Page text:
Not all urban green spaces are equal: they can range from highly manicured parks and a mature forest stand, to a contaminated brownfield, steps away from a resident’s home. These site differences thus impact the site’s vegetation, wildlife diversity and habitat, potential for pollutant exposure, and residents’ interactions and well-being. To address how green space contents and structure affect urban wildlife and residents, our laboratory has collaborated with the Quapaw Tribe of Oklahoma’s Environmental Office. We are studying the effects of habitat remediation at the Tar Creek Superfund Site on the bird community and local residents, with the goal of tracking long-term changes.

My research also studies how residents perceive green spaces and the features residents would prefer to have in their neighborhood green spaces in Baltimore, Maryland; and Pittsburg, Kansas. We found that residents valued clear and open spaces, indicators of lot care, and urban biodiversity within their neighborhoods. The next step is to go beyond perception and preference, and to assess how the contents and management practices of such green spaces affect residents both physiologically and psychologically. To make this next step, our laboratory is continuing to study neighborhood green spaces for their environmental and health benefits in Kansas City. I welcome any student interested in either of these projects to contact me for volunteer or internship possibilities.

Current Students: Katie McMurry, Kelly Talley, Ashlyn Parmly

Contact Information: phone 620.235.4947 | fax 620.235.4194 | Contact


Dr. Peter Chung

Peter Chung

We have been interested in understanding how activated macrophages discriminate between normal and tumor cells and what is involved in that discrimination. Our approach has been to study the response of simian virus 40 (SV40)-transformed mouse fibroblast cells to activated macrophage-mediated cytotoxicity. Although SV40-transformed cells are tumorigenic, they are universally resistant to activated macrophage-mediated killing. However, a single subclone, F5b, was identified, which exhibits the unique phenotype of being sensitive to the tumoricidal activities of activated macrophages; while a sister clone, F5m, maintains the typical SV40-transformed phenotype of resistance.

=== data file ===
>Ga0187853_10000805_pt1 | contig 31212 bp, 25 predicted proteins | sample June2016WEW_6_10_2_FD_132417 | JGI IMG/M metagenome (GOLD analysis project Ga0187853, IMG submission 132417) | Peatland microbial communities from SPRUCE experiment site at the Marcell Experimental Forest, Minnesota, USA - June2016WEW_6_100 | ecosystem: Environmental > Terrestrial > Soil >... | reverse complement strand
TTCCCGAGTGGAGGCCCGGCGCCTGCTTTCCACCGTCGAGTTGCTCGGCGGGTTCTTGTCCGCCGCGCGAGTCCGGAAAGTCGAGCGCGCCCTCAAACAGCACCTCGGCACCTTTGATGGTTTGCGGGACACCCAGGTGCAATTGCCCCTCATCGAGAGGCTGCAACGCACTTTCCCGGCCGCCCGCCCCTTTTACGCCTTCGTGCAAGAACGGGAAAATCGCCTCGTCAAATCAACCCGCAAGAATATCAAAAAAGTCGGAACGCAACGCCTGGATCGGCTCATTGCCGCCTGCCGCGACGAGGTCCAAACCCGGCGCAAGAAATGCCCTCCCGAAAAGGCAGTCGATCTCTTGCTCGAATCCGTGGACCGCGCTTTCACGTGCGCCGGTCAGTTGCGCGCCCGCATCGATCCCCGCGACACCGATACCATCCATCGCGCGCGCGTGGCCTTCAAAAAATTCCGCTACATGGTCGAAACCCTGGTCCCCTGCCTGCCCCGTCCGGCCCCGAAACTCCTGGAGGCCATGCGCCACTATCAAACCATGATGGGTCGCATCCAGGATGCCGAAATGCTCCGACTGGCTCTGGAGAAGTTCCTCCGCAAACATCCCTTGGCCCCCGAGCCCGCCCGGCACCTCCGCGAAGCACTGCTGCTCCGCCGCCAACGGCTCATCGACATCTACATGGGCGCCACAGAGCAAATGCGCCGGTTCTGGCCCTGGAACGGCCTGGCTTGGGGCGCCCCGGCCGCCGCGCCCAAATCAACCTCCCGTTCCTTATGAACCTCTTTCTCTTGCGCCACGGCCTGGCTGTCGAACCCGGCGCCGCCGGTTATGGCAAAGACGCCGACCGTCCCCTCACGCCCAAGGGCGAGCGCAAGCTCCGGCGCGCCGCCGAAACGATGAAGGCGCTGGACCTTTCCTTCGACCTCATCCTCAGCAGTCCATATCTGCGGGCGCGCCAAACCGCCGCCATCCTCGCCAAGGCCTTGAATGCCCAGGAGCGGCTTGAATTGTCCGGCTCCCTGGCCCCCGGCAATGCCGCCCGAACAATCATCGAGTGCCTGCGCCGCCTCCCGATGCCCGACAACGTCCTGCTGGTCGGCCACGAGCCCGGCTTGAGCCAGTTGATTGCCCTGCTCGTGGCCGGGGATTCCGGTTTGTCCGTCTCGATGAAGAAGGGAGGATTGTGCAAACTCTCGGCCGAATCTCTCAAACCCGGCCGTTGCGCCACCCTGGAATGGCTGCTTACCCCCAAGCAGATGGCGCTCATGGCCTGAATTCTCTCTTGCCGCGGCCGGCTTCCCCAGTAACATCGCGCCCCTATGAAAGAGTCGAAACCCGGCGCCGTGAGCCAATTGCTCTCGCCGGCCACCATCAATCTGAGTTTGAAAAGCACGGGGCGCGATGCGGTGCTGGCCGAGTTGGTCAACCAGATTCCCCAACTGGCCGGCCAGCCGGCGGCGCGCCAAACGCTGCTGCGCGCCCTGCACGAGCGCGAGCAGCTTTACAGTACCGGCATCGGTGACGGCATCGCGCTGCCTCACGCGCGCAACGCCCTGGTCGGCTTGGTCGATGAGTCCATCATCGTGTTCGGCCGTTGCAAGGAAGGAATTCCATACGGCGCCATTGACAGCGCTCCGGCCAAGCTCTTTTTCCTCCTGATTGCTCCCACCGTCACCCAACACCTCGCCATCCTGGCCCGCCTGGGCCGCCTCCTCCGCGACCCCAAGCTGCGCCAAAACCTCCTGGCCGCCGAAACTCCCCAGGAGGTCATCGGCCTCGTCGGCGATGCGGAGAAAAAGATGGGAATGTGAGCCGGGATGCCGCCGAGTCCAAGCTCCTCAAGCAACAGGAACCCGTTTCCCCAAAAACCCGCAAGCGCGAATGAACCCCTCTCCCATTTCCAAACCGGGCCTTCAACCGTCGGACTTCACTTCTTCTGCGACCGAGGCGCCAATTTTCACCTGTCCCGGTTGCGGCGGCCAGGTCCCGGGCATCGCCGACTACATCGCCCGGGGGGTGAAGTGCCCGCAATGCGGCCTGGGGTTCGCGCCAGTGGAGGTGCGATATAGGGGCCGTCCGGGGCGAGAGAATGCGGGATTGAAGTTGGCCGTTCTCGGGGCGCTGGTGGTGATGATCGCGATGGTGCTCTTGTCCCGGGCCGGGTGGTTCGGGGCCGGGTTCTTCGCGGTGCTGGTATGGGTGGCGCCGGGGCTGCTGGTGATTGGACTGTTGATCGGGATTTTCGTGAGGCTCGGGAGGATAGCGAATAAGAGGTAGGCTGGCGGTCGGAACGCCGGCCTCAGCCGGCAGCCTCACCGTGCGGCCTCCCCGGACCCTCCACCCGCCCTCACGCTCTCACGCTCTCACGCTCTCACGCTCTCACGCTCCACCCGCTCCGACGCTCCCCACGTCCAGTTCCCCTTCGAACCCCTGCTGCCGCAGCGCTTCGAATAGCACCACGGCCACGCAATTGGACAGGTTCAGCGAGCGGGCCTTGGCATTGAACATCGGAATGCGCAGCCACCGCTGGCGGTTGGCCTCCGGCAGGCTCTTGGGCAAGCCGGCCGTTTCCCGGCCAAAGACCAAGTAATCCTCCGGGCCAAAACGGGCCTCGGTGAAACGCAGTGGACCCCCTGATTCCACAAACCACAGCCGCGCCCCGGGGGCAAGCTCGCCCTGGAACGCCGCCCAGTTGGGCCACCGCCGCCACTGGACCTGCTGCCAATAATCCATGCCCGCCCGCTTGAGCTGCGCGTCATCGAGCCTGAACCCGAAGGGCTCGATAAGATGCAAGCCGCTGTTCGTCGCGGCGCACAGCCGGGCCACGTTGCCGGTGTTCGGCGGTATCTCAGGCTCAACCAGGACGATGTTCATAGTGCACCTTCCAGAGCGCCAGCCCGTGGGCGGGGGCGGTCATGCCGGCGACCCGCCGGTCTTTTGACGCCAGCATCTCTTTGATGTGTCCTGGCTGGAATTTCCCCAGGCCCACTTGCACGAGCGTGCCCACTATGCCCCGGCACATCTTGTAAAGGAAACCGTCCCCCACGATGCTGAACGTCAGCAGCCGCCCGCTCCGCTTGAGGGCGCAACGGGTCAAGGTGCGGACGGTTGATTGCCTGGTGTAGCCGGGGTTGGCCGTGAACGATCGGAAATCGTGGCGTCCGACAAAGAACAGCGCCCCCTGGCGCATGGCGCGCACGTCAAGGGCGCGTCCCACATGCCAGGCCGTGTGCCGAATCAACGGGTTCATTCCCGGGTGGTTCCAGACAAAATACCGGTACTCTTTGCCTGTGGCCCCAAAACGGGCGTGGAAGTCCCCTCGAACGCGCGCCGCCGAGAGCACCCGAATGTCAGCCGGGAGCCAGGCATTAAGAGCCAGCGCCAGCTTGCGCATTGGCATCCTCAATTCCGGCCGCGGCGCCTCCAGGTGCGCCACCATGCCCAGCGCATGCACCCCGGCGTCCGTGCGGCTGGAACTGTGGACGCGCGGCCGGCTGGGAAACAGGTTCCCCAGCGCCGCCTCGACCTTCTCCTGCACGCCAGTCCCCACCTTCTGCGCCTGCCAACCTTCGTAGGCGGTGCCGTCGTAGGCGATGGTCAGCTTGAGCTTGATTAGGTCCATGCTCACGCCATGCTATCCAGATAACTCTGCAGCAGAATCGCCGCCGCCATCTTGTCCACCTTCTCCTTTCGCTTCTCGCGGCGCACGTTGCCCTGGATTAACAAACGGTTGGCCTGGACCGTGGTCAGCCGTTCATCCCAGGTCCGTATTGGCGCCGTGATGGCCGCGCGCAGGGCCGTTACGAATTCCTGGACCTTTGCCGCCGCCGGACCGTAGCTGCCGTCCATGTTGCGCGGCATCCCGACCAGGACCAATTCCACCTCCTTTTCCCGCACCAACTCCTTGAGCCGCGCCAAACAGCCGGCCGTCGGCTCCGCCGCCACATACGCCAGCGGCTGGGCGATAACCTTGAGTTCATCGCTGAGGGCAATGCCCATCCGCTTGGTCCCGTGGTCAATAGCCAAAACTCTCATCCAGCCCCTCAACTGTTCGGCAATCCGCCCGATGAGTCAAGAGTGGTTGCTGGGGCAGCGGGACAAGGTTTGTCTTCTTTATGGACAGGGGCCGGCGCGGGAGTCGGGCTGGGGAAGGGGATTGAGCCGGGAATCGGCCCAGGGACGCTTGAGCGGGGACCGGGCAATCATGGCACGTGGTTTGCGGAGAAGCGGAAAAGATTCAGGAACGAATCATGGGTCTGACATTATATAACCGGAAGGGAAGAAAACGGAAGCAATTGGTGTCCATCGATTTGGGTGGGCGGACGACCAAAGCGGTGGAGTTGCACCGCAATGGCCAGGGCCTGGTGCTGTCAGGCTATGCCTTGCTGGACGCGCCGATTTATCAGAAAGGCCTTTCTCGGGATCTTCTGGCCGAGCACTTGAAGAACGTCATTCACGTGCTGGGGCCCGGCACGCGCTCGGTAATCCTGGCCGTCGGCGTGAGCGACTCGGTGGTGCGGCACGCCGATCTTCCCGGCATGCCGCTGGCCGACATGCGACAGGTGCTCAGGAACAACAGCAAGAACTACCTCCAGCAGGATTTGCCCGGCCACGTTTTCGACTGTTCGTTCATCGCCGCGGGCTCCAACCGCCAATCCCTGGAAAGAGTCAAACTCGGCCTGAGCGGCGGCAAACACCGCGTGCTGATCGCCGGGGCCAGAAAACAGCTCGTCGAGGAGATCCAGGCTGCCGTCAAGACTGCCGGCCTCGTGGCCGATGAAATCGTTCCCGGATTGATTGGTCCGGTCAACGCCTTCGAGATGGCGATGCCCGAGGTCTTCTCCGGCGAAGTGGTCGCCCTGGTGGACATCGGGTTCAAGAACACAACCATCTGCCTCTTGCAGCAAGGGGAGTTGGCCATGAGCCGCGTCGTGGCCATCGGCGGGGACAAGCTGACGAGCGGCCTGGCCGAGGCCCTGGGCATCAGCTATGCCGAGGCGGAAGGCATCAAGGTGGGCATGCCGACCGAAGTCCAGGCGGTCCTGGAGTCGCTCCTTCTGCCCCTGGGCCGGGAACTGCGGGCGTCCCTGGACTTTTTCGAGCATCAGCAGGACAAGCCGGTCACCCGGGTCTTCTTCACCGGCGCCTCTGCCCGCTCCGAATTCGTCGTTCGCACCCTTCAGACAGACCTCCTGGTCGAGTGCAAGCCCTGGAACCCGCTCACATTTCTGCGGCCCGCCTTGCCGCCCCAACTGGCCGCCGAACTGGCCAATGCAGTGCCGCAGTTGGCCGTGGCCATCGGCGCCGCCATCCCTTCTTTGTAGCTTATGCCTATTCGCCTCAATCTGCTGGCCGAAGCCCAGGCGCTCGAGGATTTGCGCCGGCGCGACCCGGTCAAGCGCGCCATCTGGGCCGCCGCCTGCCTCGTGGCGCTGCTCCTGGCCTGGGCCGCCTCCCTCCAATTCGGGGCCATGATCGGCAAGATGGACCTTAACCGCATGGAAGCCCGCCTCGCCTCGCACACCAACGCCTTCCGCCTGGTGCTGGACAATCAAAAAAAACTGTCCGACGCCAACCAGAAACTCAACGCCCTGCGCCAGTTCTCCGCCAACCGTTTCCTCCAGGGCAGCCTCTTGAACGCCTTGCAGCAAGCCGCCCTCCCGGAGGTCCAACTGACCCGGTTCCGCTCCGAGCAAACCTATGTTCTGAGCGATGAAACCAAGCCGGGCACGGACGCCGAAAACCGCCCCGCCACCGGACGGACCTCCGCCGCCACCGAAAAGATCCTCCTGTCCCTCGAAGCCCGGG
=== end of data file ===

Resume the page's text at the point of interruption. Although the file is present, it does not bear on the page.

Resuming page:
Understanding the mechanisms by which tumor cells are resistant to macrophages may lead to the development of therapies which can overcome this resistance. Such a therapy could enhance the effectiveness of macrophages to reduce the occurrences of metastasis and to reject tumors.

Our laboratory, through collaboration with Kansas State University, is currently working with these tumorigenic cell lines, and one of our main goals is to identify, through cloning and expression, the putative gene(s) believed to be responsible for susceptibility to macrophage-mediated cytotoxicity. Preliminary molecular data suggests CD81 (a tetraspanin that may be used as a marker in tumorigenic cells) may be involved in differences in monolayer growth seen between the sister clones, F5b and F5m. Ongoing research with both nucleic acids and proteins will hopefully shed light into the mechanisms behind this activity.

Contact Information: phone 620.235.4736 | fax 620.235.4194 | Contact 


Dr. Anuradha Ghosh

Contact Information: phone 620.235.4532 | fax 620.235.4194 | Contact

 

 

 

 

 

 

 


Dr. Ram GuptaRam Gupta

Contact Information: phone 620.235.4763 | fax 620.235.4003 | Contact

 

 

 

 

 

 

 


Dr. Phil HarriesPhil Harries

Virus infections pose a serious health threat to both plants and animals. In order for such infections to exert their negative effects, however, viruses must be able to move from cell-to-cell and spread within their hosts. My lab will focus on studying the methods by which viruses hijack plant cells to facilitate their movement. In particular, we will focus on the potential role of the host cell cytoskeleton which can serve as tracks along which cellular cargo (including invading viruses) can travel. Tomato bushy stunt virus (TBSV) has been shown to require the host cytoskeleton for its spread but the mechanism underlying this requirement is unknown. We will examine the potential association of TBSV proteins with various components of the plant cell cytoskeleton using both microscopy and biochemical techniques. A greater understanding of the mechanisms of virus movement may lead to methods for slowing or stopping virus spread in important crop plants.